…in order to draw a limit to thinking we should have to be able to think both sides of this limit (we should therefore have to be able to think what cannot be thought).

Wittgenstein, Ludwig. Tractatus Logico-Philosophicus (Chiron Academic Press – The Original Authoritative Edition) . Wisehouse. Kindle Edition.

Those words above inspired me, and evoked an image of that old linear graph from Algebra. I remembered the symbolic representation of absolute numbers and their representation both negative and positively correlated in spaces to the right and left of the point in question.

The absolute value of 4 and -4 is 4. From the 0 point above, we can move four units in either direction, |-4|=4, just as |4|=4. But what’s this to do with philosophy?

Back to Wittgenstein’s quote above, consider 0 as the limit. If we are considering a position or argument, it does little good to only consider the direction we are in agreement with.

All too often the approach to thinking is to pick one direction of thought. Granted, in many cases we may not need consider the alternative hypothesis (or null hypothesis). However, in discussion that has controversy or debatable aspects by reasonable people, we should consider the other side of the argument.

In other words, to use the symbolic representation of the absolute value line, if we had a position on a topic of immigration (and we plotted that opinion at “4”), then we should also consider the equal response to that topic at -4. Then in the discussion we may find that our initial plot should adjust to 3, and therefore we would then consider the different level of power opposite at -3. Perhaps we find a balance point at 0, or perhaps we don’t. At least the alternative hypothesis was considered.

Straw Man Arguments

It’s quite attractive, and often unintentional, to attempt to “win” a position by the use of the straw man argument. This is when the null hypothesis (opposite hypothesis) is considered but false identified.

Example: Climate Change

Recently a video has been going around of a woman interrupting a climate change talk. She addresses the politicians present and says something about the need is coming soon for humans to eat their own children, in order to stave off the consequences of climate change. This is a very unusual and odd belief, so sensational and fringe that one must consider it to be a prank.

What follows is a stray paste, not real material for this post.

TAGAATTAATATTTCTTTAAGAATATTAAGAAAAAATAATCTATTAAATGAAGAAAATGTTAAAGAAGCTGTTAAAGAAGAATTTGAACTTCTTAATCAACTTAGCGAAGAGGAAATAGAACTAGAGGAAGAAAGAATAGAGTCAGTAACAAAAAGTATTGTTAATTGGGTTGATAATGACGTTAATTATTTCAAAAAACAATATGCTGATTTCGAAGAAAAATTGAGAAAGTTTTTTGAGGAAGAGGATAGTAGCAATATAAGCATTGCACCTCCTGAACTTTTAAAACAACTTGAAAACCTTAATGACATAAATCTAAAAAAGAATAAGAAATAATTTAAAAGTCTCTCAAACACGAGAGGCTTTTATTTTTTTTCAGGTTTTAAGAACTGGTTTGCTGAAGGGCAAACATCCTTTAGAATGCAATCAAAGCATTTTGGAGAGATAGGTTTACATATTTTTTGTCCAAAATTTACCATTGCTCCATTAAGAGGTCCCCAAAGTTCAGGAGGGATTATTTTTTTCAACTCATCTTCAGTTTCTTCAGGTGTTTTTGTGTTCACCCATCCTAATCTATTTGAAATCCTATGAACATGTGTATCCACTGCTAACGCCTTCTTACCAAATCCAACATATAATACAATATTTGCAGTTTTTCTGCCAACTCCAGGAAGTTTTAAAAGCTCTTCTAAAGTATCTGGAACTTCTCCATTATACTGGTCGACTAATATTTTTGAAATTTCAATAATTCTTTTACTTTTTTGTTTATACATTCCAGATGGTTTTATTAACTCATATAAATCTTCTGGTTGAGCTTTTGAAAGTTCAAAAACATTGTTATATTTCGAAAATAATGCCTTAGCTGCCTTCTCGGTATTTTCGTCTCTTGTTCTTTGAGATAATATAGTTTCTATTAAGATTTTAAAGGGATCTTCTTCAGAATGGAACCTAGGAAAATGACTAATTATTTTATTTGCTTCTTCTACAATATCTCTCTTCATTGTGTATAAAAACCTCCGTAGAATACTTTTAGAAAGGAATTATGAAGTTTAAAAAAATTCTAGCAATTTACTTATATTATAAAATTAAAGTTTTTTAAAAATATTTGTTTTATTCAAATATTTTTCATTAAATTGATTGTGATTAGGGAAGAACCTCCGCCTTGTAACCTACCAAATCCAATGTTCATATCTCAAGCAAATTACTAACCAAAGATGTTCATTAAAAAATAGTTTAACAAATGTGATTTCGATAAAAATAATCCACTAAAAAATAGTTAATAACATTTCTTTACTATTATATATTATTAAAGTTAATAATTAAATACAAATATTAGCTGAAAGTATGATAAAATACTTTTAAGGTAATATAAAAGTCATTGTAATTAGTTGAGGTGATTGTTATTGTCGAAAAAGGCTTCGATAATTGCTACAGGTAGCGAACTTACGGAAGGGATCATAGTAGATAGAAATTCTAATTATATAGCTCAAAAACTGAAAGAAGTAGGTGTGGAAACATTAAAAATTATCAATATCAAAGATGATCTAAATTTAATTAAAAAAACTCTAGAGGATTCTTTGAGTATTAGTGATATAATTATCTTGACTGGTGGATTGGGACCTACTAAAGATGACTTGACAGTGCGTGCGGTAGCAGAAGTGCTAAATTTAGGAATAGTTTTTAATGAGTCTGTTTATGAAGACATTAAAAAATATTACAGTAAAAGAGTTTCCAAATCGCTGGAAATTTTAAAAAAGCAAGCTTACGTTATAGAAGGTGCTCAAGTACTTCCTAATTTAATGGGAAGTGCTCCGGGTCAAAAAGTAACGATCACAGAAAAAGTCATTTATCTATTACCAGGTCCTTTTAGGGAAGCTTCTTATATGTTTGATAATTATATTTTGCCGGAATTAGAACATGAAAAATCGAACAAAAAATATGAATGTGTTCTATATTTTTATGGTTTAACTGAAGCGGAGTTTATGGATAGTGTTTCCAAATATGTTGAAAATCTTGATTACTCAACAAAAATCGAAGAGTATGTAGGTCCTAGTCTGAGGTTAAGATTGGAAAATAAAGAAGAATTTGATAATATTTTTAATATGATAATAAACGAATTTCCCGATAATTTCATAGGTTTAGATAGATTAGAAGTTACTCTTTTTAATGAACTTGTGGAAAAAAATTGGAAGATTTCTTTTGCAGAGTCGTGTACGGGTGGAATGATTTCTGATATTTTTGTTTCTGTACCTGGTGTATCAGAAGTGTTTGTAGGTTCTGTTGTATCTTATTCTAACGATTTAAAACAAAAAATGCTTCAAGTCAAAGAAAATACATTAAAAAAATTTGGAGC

However, if someone was against climate change, and then argued that climate change activists are negative influences due to their desire to cannibalize other humans, that would be a straw man argument.

Exactly how many climate change activists believe we’ll need to eat other human beings? Is this a real or viable position to pin against your adversary? Not at all. This is an absurd argument that only a fringe (potential prank) person would postulate.

This is a perfect example of a Straw Man argument. As a straw man may look like a human from a distance, up close we see it isn’t a human at all. It’s a trick, a ploy to look like a person. So too is this argument tricking people into aligning against climate change proponents, by misidentifying their cause as one of cannibalism.

This example may seem absurd, yet I’ve seen people perpetuate this argument, “I’m not a cannibal – I’m against these scientists and activists that want to eat other humans.” It’s simply a logical foul, as few if any reasonable scientist is advocating cannibalism.

Oddly one such person sending this message around Twitter is himself affiliated with a Satanic organization… and while that organization doesn’t engage in illegal activities, many Christians have labeled groups like that as having engaged in human sacrifice. Despite the evidence to the contrary, the damage is easily done.

Therefore, this is also an example of a lack of “seeing the other side clearly.” Not only are Straw Man arguments being used here, but the culprits are standing in a. proverbial glass house, throwing stones. They could equally be attacked by religious zealots with equal Straw Man arguments.

Example: Boyd Rice on Equality

In the book, “No,” author Boyd Rice attempts to wax philosophical on a variety of topics. Each topic is separated into its own chapter, as a short essay. In one such chapter titled, “Equality,” Boyd Rice attempts to discredit the notion of equality using a Straw Man argument.

Have you ever seen a demonstrable example of equality in your entire life? Can it be glimpsed in any dog show or classroom? In any ping pong game or chess match? Of course not. It’s a philosophical abstraction, something nowhere to be found in nature. Is 50 pounds of lead somehow equal to 50 pounds of gold?

Rice, Boyd No (17)

Boyd starts his analysis by stating the biological difficulties of equality. Instead of discussing the social implication, he quickly analyzes the lack of equality among biological distinction.

Boyd continues with several descriptions of inequality and builds a Straw Man argument that those who ponder equality must think like the erroneous conclusions he identifies: